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Autonomous Mobile Robots: Pioneering Maintenance in Manufacturing


The usefulness of industrial robots has always been limited by the size of their work envelope. Integrators and manufacturers have tried to address this by mounting them overhead or on rails, and while that increases their versatility, they still aren’t free to roam around the factory where they’re needed.

That paradigm changed when autonomous mobile robots (AMRs) emerged. These machines may take many forms, but their fundamental purpose remains consistent: to navigate industrial environments autonomously while fulfilling their designated functions. This blog explores the benefits manufacturers are seeing from putting AMRs to work as an additional preventive maintenance services tool in the factory.

What are autonomous mobile robots?

A robot is a machine that moves in response to instructions in a program. Many industrial robots are of the 6-axis articulated arm type that are mounted in place to do a particular type of job. Examples of the work these can do include palletizing, machine tending and pick-and-place activities.

An AMR also operates in response to programmed instructions. The big difference is that it’s not fixed to the factory floor. Instead, most have wheels and motors to drive themselves where the program tells them to go. In addition, sensors such as cameras and LiDAR help them navigate through what can be crowded and unpredictable environments.

The AMR is an evolution of the automated guided vehicle (AGV). These emerged during the 1970s and ’80s to move material through factories and warehouses without a human operator. AGVs however needed complex guidance systems (many followed a wire buried in the floor) and were unable to deviate from the planned path. In contrast, an AMR picks its own path to get to wherever it’s sent.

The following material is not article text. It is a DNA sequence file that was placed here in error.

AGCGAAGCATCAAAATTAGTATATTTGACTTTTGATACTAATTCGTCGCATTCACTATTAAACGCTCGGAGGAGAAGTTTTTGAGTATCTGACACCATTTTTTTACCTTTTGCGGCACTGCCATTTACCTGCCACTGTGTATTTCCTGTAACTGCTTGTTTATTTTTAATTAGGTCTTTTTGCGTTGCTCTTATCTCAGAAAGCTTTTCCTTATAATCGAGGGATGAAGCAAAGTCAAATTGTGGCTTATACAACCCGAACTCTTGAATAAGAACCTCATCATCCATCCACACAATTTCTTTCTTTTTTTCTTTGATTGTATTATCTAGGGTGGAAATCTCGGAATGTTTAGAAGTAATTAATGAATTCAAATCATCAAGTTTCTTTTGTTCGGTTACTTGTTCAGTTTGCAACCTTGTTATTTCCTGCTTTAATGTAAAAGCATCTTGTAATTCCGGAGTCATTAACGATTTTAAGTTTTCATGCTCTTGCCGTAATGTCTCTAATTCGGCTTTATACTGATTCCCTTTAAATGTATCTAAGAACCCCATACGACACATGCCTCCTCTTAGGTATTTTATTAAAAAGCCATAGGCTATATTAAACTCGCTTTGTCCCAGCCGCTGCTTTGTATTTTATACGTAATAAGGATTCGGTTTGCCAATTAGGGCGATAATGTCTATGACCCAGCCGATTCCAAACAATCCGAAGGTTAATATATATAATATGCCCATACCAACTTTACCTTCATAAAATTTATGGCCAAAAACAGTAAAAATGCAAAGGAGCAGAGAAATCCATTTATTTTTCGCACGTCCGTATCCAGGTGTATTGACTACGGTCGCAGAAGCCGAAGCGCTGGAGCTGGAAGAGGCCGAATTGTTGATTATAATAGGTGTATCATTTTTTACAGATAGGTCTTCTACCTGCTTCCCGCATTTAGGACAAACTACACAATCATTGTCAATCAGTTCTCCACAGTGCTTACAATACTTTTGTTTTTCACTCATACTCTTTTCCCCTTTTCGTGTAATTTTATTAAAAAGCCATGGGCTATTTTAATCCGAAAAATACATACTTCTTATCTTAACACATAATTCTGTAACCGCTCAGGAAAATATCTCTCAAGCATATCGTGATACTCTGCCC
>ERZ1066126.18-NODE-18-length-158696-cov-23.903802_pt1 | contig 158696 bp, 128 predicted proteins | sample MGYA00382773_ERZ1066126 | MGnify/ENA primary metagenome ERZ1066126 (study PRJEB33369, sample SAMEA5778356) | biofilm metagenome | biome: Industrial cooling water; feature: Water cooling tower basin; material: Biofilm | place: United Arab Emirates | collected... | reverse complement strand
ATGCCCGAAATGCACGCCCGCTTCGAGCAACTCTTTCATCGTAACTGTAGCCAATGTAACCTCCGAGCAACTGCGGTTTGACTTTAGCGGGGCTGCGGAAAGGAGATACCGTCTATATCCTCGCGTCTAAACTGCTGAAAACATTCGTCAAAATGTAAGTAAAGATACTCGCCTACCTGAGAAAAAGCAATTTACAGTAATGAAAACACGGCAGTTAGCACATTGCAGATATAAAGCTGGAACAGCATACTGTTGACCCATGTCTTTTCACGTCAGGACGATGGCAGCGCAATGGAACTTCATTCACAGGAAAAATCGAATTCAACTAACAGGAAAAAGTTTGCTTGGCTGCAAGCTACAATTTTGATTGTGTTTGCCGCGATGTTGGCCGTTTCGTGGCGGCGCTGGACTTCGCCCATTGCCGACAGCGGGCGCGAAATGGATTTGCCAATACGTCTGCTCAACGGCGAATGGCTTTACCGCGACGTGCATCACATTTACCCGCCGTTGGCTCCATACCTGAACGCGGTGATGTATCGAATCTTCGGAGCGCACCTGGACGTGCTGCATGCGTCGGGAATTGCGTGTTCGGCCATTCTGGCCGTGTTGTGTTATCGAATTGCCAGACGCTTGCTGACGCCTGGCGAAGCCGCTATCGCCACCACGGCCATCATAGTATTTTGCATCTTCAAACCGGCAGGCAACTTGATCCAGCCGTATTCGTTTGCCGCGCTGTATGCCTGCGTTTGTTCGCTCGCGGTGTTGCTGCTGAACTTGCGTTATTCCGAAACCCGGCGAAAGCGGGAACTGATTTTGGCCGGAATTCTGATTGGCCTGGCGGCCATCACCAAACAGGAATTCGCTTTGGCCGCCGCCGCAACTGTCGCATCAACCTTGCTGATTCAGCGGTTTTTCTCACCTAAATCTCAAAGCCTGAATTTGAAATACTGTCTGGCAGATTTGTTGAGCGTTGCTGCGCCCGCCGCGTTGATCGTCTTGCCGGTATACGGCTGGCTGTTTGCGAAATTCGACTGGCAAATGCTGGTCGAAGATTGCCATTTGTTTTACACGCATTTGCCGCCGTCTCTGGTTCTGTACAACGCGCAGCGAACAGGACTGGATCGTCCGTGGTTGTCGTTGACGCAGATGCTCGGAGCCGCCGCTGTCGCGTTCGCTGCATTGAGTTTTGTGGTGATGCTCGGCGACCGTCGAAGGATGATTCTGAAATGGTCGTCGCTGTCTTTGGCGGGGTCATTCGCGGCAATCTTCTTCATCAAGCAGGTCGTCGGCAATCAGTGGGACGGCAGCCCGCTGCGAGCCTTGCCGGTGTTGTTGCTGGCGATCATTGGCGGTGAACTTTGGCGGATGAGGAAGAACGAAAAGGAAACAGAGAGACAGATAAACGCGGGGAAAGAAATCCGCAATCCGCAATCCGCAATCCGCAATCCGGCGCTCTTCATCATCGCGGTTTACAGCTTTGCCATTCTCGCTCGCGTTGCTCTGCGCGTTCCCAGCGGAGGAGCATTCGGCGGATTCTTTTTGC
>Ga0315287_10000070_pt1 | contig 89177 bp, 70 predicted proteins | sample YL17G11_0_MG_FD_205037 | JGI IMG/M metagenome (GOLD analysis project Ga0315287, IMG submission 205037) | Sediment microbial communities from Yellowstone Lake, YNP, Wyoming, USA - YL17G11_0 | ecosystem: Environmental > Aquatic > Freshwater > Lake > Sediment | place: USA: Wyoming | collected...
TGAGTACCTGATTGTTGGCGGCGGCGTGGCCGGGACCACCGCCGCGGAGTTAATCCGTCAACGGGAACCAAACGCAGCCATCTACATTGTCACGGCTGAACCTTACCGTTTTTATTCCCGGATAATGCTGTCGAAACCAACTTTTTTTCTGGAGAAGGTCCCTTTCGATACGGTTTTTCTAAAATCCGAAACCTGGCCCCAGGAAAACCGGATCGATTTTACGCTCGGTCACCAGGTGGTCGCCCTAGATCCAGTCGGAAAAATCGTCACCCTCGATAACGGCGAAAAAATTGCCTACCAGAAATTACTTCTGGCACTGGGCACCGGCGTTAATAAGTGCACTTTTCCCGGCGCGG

Though first used in warehousing, where they replaced AGVs, AMRs in manufacturing are increasing. The initial applications were material handling and parts delivery, but today there’s growing recognition of the value of AMRs in maintenance.

This arises from using the AMR as what’s been called a “dynamic sensing platform.” Equipped with an array of sensors, an AMR can visit remote and/or inaccessible locations and return data on the conditions there. This can be reviewed manually or as part of a predictive maintenance system to determine maintenance needs and initiate work as required.

As many AMRs are wheeled, naturally there are challenges when encountering stairs or steps. This issue can be addressed using a quadruped machine designed to navigate more complex environments. For example, one such robot – comparable in size and weight to a medium-sized dog and equipped with various sensors – has been utilized by a pet food manufacturer for preventive maintenance tasks, such as detecting compressed air leaks and monitoring equipment for overheating. These new ergonomic and safety advantages are having an impact all across industrial settings.

Benefits of AMRs in maintenance

Using an AMR in preventive maintenance confers a host of benefits. These are:

  • Improved efficiency: Automating routine monitoring tasks frees-up maintenance personnel for more complex problem-solving and troubleshooting work that helps them stay up to date with the preventive maintenance schedule.